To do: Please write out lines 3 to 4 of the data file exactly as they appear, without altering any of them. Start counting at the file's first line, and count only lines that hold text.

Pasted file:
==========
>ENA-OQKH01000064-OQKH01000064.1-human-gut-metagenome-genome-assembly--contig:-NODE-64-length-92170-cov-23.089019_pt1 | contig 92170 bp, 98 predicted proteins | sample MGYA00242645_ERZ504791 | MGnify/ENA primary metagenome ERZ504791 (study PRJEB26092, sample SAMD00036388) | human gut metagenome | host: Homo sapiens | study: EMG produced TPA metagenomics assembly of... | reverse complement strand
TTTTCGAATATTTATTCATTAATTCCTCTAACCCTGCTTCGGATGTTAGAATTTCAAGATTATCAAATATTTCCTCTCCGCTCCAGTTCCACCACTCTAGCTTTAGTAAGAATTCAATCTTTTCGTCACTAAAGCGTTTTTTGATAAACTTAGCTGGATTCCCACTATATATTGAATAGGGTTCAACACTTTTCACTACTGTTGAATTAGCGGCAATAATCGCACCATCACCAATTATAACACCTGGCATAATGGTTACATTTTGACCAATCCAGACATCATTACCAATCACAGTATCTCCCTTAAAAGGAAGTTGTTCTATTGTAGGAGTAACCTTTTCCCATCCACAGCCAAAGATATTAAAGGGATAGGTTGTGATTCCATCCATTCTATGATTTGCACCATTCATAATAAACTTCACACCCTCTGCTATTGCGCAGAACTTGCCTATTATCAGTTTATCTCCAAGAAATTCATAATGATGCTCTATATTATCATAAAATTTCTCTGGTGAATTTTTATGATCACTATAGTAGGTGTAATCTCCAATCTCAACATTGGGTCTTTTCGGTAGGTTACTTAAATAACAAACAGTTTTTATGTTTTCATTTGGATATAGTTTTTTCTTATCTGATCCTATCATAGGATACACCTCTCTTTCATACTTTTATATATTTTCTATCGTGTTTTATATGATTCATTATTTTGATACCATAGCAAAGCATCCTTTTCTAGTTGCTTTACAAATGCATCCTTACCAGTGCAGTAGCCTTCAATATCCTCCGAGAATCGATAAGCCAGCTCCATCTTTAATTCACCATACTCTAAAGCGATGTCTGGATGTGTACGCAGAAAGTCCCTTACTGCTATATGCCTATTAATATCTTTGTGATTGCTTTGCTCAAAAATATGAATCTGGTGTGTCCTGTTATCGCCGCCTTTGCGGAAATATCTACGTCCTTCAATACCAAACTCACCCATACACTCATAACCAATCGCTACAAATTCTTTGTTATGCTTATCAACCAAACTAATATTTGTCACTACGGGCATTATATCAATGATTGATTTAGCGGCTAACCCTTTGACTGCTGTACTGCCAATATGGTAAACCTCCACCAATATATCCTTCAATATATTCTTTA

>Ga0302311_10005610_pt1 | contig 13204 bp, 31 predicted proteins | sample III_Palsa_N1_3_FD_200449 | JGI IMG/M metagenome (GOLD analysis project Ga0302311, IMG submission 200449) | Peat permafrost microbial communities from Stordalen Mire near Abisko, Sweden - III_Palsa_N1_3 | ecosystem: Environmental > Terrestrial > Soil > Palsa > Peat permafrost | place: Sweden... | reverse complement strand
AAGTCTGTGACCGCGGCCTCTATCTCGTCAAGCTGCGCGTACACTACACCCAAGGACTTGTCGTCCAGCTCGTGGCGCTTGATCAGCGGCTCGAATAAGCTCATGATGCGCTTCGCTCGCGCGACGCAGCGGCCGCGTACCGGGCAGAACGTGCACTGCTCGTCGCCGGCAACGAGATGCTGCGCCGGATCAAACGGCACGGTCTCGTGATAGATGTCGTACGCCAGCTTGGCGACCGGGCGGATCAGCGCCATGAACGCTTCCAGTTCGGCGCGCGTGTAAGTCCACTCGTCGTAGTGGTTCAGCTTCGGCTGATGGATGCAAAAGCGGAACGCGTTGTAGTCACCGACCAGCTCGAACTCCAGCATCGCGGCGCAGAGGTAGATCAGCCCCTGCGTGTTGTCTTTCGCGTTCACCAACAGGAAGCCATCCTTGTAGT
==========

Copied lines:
>Ga0302311_10005610_pt1 | contig 13204 bp, 31 predicted proteins | sample III_Palsa_N1_3_FD_200449 | JGI IMG/M metagenome (GOLD analysis project Ga0302311, IMG submission 200449) | Peat permafrost microbial communities from Stordalen Mire near Abisko, Sweden - III_Palsa_N1_3 | ecosystem: Environmental > Terrestrial > Soil > Palsa > Peat permafrost | place: Sweden... | reverse complement strand
AAGTCTGTGACCGCGGCCTCTATCTCGTCAAGCTGCGCGTACACTACACCCAAGGACTTGTCGTCCAGCTCGTGGCGCTTGATCAGCGGCTCGAATAAGCTCATGATGCGCTTCGCTCGCGCGACGCAGCGGCCGCGTACCGGGCAGAACGTGCACTGCTCGTCGCCGGCAACGAGATGCTGCGCCGGATCAAACGGCACGGTCTCGTGATAGATGTCGTACGCCAGCTTGGCGACCGGGCGGATCAGCGCCATGAACGCTTCCAGTTCGGCGCGCGTGTAAGTCCACTCGTCGTAGTGGTTCAGCTTCGGCTGATGGATGCAAAAGCGGAACGCGTTGTAGTCACCGACCAGCTCGAACTCCAGCATCGCGGCGCAGAGGTAGATCAGCCCCTGCGTGTTGTCTTTCGCGTTCACCAACAGGAAGCCATCCTTGTAGT